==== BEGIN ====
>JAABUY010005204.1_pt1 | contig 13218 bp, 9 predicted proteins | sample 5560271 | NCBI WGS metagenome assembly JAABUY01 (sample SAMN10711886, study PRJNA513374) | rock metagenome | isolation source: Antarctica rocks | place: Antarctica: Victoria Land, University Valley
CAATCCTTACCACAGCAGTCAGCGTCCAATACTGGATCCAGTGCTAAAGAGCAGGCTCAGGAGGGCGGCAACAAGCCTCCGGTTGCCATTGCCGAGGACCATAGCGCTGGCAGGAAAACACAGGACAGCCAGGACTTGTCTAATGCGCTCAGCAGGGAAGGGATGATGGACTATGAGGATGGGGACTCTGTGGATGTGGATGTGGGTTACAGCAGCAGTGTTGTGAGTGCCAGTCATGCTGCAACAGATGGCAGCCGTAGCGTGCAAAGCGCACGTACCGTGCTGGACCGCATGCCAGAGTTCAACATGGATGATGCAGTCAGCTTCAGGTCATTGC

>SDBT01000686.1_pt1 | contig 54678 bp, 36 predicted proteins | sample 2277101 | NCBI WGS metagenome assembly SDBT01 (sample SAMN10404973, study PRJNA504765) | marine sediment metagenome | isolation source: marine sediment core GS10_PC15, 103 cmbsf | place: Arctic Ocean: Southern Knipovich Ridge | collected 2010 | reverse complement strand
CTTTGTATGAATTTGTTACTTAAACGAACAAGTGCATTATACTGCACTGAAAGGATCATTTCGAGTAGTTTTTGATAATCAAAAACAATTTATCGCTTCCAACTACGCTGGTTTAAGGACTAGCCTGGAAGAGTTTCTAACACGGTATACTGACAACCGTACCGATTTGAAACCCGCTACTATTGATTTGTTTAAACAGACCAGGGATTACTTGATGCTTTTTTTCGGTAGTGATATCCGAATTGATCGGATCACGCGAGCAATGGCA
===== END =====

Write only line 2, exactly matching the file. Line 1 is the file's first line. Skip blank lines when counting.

CAATCCTTACCACAGCAGTCAGCGTCCAATACTGGATCCAGTGCTAAAGAGCAGGCTCAGGAGGGCGGCAACAAGCCTCCGGTTGCCATTGCCGAGGACCATAGCGCTGGCAGGAAAACACAGGACAGCCAGGACTTGTCTAATGCGCTCAGCAGGGAAGGGATGATGGACTATGAGGATGGGGACTCTGTGGATGTGGATGTGGGTTACAGCAGCAGTGTTGTGAGTGCCAGTCATGCTGCAACAGATGGCAGCCGTAGCGTGCAAAGCGCACGTACCGTGCTGGACCGCATGCCAGAGTTCAACATGGATGATGCAGTCAGCTTCAGGTCATTGC